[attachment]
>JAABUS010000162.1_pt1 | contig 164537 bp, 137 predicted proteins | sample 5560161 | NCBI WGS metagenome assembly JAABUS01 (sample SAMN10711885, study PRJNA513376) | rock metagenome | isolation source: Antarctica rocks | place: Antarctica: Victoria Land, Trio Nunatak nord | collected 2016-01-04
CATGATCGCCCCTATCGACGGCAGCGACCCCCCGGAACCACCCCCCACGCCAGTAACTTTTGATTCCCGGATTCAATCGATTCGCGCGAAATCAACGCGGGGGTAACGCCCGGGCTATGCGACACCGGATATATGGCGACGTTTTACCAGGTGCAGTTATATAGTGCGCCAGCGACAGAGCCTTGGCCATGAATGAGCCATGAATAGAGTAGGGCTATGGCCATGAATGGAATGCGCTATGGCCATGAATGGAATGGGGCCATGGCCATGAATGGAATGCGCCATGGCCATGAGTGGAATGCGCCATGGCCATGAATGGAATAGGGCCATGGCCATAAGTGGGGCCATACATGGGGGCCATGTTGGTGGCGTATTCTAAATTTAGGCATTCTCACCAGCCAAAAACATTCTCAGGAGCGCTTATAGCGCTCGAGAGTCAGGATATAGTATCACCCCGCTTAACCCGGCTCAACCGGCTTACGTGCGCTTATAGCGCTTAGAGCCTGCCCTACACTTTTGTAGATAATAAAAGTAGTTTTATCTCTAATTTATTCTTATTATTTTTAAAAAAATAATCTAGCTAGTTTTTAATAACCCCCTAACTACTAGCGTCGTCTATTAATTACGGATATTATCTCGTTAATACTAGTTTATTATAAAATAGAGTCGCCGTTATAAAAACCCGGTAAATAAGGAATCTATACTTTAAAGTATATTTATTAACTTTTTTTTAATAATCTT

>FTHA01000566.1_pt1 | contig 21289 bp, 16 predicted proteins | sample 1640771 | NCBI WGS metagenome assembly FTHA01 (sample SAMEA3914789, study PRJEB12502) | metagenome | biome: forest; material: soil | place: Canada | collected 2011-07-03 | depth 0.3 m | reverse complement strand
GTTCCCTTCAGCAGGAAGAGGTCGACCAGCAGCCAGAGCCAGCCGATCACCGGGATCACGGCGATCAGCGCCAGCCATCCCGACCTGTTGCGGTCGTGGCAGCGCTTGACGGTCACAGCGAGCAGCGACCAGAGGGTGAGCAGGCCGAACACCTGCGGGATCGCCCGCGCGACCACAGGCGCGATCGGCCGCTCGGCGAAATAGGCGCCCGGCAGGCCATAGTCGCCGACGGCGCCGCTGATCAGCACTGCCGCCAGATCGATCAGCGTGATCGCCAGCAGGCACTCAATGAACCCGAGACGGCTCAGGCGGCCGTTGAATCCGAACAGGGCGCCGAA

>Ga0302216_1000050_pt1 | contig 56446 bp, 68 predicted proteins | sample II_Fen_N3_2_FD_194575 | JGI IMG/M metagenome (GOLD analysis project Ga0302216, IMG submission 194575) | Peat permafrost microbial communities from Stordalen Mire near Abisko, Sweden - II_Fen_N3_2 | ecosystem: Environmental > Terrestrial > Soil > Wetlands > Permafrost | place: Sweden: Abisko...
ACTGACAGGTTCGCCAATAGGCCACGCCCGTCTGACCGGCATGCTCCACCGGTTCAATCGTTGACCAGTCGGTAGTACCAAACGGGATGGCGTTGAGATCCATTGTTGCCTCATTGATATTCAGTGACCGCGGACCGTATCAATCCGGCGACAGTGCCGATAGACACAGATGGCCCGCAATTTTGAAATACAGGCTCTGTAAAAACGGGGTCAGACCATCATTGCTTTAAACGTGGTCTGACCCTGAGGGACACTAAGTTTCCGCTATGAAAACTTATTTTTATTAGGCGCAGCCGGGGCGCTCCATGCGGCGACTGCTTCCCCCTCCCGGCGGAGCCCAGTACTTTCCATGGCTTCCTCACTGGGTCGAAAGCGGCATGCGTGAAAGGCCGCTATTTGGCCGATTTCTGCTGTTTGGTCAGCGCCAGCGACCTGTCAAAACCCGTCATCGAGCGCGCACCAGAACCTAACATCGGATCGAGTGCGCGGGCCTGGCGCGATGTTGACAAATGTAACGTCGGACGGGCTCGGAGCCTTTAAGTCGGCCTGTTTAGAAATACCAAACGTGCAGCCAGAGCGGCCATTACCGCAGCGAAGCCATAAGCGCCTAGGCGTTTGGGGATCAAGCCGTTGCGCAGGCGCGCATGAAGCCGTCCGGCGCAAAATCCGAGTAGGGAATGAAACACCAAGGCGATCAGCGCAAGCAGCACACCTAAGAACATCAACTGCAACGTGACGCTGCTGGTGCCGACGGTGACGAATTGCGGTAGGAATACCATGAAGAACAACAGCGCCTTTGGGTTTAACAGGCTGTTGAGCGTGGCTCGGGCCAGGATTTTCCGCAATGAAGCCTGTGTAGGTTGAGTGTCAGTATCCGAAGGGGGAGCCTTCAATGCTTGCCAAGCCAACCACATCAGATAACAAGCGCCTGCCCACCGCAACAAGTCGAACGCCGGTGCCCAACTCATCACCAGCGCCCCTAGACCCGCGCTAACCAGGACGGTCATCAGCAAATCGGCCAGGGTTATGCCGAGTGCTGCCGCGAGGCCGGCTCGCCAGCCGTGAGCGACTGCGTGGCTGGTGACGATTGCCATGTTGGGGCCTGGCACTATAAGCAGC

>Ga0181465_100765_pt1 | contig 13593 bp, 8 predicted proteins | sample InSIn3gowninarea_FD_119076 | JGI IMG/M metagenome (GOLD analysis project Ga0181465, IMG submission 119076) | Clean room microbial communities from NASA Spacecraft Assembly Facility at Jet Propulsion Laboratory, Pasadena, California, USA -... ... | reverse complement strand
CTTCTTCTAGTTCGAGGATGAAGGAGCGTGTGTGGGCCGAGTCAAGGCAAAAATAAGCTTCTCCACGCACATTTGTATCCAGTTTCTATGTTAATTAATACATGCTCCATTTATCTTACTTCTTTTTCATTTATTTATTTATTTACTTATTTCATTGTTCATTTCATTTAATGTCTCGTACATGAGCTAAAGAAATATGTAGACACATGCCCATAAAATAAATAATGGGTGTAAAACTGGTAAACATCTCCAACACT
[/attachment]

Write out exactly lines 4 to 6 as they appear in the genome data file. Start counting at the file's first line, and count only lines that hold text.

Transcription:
GTTCCCTTCAGCAGGAAGAGGTCGACCAGCAGCCAGAGCCAGCCGATCACCGGGATCACGGCGATCAGCGCCAGCCATCCCGACCTGTTGCGGTCGTGGCAGCGCTTGACGGTCACAGCGAGCAGCGACCAGAGGGTGAGCAGGCCGAACACCTGCGGGATCGCCCGCGCGACCACAGGCGCGATCGGCCGCTCGGCGAAATAGGCGCCCGGCAGGCCATAGTCGCCGACGGCGCCGCTGATCAGCACTGCCGCCAGATCGATCAGCGTGATCGCCAGCAGGCACTCAATGAACCCGAGACGGCTCAGGCGGCCGTTGAATCCGAACAGGGCGCCGAA

>Ga0302216_1000050_pt1 | contig 56446 bp, 68 predicted proteins | sample II_Fen_N3_2_FD_194575 | JGI IMG/M metagenome (GOLD analysis project Ga0302216, IMG submission 194575) | Peat permafrost microbial communities from Stordalen Mire near Abisko, Sweden - II_Fen_N3_2 | ecosystem: Environmental > Terrestrial > Soil > Wetlands > Permafrost | place: Sweden: Abisko...
ACTGACAGGTTCGCCAATAGGCCACGCCCGTCTGACCGGCATGCTCCACCGGTTCAATCGTTGACCAGTCGGTAGTACCAAACGGGATGGCGTTGAGATCCATTGTTGCCTCATTGATATTCAGTGACCGCGGACCGTATCAATCCGGCGACAGTGCCGATAGACACAGATGGCCCGCAATTTTGAAATACAGGCTCTGTAAAAACGGGGTCAGACCATCATTGCTTTAAACGTGGTCTGACCCTGAGGGACACTAAGTTTCCGCTATGAAAACTTATTTTTATTAGGCGCAGCCGGGGCGCTCCATGCGGCGACTGCTTCCCCCTCCCGGCGGAGCCCAGTACTTTCCATGGCTTCCTCACTGGGTCGAAAGCGGCATGCGTGAAAGGCCGCTATTTGGCCGATTTCTGCTGTTTGGTCAGCGCCAGCGACCTGTCAAAACCCGTCATCGAGCGCGCACCAGAACCTAACATCGGATCGAGTGCGCGGGCCTGGCGCGATGTTGACAAATGTAACGTCGGACGGGCTCGGAGCCTTTAAGTCGGCCTGTTTAGAAATACCAAACGTGCAGCCAGAGCGGCCATTACCGCAGCGAAGCCATAAGCGCCTAGGCGTTTGGGGATCAAGCCGTTGCGCAGGCGCGCATGAAGCCGTCCGGCGCAAAATCCGAGTAGGGAATGAAACACCAAGGCGATCAGCGCAAGCAGCACACCTAAGAACATCAACTGCAACGTGACGCTGCTGGTGCCGACGGTGACGAATTGCGGTAGGAATACCATGAAGAACAACAGCGCCTTTGGGTTTAACAGGCTGTTGAGCGTGGCTCGGGCCAGGATTTTCCGCAATGAAGCCTGTGTAGGTTGAGTGTCAGTATCCGAAGGGGGAGCCTTCAATGCTTGCCAAGCCAACCACATCAGATAACAAGCGCCTGCCCACCGCAACAAGTCGAACGCCGGTGCCCAACTCATCACCAGCGCCCCTAGACCCGCGCTAACCAGGACGGTCATCAGCAAATCGGCCAGGGTTATGCCGAGTGCTGCCGCGAGGCCGGCTCGCCAGCCGTGAGCGACTGCGTGGCTGGTGACGATTGCCATGTTGGGGCCTGGCACTATAAGCAGC